DAILY NEWS: Magnolia Taking Shape; Sunshine Rises; and Golden Globes and Film Society at 10
by Eugene Hernandez, Anthony Kaufman and Maud Kersnowski/indieWIRE
>> Magnolia Pictures in Motion; New Acquisition, Festival Programming, and Exhibition
by Anthony Kaufman/indieWIRE
(indieWIRE/12.21.01) -- Magnolia Pictures, the new outfit launched recently
by Eamonn Bowles, has announced a round of new acquisitions and activities.
Yesterday, Bowles confirmed two additional titles for the company's 2002
release schedule, Israeli hit and Cannes 2001 world premiere, "Late
Marriage," directed by Dover Koshashvili, and Harry Shearer's comedy, "Teddy Bear's Picnic." This brings their slate to three titles, following last week announced acquisition of Larry Fessenden's "Wendigo," a pact made along with ContentFilm.
Bowles also confirmed that Magnolia (which includes staffer Ryan Werner,
another Shooting Gallery vet) will be programming the first annual Tribeca
Film Festival in early May. Balancing nightly high-profile movies with
smaller pictures throughout the five days of screenings, Bowles commented
of his programming plans, "I'd much rather have a good film than a world
In addition to distribution and programming, Bowles also fixed the date for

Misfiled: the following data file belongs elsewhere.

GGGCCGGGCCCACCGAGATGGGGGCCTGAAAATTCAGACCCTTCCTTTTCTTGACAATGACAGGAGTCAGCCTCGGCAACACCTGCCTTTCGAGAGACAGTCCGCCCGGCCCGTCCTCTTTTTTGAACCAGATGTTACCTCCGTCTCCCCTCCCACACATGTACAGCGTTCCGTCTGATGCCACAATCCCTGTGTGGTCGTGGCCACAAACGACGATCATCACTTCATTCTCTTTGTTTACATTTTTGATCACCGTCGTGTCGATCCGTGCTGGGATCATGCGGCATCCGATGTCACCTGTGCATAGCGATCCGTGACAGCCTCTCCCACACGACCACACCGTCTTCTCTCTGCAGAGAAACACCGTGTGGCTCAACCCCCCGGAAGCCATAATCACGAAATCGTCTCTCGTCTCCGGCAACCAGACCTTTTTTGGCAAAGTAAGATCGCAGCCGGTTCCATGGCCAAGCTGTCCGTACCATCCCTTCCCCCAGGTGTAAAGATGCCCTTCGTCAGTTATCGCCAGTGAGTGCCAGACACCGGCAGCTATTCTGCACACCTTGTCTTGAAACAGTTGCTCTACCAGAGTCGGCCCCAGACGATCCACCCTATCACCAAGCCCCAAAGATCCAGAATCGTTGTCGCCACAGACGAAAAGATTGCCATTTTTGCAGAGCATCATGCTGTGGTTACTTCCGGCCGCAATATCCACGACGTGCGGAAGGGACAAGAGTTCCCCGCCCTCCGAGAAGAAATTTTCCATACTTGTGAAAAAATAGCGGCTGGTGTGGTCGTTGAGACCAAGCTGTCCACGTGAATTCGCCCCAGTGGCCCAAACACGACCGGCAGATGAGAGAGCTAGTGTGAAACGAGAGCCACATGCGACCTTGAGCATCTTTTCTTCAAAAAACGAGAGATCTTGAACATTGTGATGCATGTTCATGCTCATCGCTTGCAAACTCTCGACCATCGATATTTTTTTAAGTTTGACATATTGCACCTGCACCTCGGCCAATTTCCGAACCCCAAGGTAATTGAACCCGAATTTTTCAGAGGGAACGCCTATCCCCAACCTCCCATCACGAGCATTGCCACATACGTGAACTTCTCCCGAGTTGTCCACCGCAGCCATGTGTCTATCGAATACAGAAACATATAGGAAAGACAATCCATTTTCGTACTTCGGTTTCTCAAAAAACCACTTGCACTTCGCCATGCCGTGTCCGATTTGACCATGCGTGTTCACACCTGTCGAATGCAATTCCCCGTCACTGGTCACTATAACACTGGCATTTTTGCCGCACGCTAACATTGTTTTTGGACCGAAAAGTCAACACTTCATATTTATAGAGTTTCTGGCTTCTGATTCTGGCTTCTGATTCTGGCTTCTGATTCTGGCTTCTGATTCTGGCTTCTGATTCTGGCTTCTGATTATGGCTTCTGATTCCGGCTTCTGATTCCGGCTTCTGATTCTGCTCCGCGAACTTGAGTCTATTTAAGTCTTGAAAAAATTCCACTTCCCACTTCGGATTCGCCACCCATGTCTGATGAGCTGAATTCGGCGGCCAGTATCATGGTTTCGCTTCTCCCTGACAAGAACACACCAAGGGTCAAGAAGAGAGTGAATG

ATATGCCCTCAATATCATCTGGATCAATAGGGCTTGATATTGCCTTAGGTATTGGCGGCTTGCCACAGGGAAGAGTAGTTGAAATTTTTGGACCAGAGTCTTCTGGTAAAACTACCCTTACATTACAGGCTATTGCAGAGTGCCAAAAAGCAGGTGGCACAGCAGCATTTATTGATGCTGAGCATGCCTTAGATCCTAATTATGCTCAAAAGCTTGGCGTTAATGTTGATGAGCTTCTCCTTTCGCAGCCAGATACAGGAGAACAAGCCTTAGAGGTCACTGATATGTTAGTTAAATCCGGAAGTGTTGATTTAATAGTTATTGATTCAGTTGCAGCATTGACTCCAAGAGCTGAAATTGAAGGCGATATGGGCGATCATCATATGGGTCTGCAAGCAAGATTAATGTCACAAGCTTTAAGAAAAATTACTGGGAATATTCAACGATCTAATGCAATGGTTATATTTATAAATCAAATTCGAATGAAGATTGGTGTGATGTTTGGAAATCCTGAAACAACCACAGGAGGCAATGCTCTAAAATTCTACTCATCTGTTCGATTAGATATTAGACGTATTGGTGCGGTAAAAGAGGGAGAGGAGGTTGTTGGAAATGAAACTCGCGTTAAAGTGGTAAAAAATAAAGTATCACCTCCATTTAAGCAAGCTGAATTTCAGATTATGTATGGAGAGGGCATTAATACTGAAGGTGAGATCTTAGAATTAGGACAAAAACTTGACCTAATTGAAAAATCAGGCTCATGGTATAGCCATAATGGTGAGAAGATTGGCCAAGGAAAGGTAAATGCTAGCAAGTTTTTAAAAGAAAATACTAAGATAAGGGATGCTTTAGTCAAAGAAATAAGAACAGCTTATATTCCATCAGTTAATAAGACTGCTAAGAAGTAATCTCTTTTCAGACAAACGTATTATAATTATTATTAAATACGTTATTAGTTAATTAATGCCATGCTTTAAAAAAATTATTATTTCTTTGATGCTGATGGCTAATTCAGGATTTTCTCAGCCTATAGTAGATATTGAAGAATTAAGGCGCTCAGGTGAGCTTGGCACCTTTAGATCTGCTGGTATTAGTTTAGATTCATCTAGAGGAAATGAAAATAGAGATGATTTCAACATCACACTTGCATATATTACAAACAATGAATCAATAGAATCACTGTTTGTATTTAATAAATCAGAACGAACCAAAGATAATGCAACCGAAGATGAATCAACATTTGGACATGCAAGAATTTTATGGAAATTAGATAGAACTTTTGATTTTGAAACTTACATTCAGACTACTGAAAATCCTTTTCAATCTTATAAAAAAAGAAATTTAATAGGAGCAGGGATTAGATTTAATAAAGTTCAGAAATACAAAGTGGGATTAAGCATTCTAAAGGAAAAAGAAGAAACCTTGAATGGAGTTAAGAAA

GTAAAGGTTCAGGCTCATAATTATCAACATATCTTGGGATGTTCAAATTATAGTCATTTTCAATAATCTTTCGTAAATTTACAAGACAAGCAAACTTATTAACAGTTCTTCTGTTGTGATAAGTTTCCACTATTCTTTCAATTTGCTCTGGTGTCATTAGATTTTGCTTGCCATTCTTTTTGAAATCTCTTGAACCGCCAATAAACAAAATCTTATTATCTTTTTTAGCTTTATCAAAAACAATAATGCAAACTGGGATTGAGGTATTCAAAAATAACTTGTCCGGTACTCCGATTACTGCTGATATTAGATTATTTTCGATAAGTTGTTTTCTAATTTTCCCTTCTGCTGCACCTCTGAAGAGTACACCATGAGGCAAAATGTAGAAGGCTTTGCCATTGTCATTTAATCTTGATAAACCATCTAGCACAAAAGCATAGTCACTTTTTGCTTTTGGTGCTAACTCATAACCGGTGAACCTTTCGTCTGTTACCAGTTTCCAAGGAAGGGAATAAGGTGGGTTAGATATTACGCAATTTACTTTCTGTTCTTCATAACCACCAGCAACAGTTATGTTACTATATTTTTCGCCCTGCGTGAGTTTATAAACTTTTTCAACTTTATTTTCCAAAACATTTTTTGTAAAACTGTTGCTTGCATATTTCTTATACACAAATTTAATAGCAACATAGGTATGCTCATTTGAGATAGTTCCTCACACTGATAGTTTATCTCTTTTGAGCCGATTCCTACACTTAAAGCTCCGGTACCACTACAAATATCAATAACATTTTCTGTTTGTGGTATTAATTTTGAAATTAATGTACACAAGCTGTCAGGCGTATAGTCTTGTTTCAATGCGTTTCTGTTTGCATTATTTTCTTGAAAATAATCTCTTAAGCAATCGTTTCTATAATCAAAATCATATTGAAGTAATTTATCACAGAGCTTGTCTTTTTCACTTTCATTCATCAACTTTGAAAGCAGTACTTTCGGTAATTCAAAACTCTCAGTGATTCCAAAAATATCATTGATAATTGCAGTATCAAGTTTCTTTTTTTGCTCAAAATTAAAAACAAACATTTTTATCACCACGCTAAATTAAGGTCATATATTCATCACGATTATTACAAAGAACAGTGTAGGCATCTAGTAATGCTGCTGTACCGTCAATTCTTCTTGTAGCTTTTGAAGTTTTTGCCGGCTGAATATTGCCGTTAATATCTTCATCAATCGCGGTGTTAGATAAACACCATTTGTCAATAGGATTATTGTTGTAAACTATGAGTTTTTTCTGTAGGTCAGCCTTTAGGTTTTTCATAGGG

the company's first foray into exhibition: Magnolia's inaugural theater, one
planned among many, will open in Dallas on Jan. 11. The new facility will
have five screens, with four showing specialized releases and one devoted to
a calendar of more esoteric titles, according to Bowles, including
Kieslowski's "Decalogue" and Rialto re-releases such as "Rififi" and "Bob La Flambeur." [Anthony Kaufman]
>> Here Comes the Sunshine Cinema...
by Maud Kersnowski/indieWIRE
(indieWIRE/12.21.01) -- The lives of New York's moviegoers is a little
brighter today with the opening of Landmark's Sunshine Cinema on Houston and Second Avenue. The Sunshine is first New York theater to combine an
independent/foreign film venue with all the creature comforts of the mammoth
multiplexes, such as stadium seating, super comfortable seats and large
screens. The new five-screener will continue the art-house tradition of
cappuccino and gourmet baked goods.
Built in 1898 as a Yiddish vaudeville house, the building was later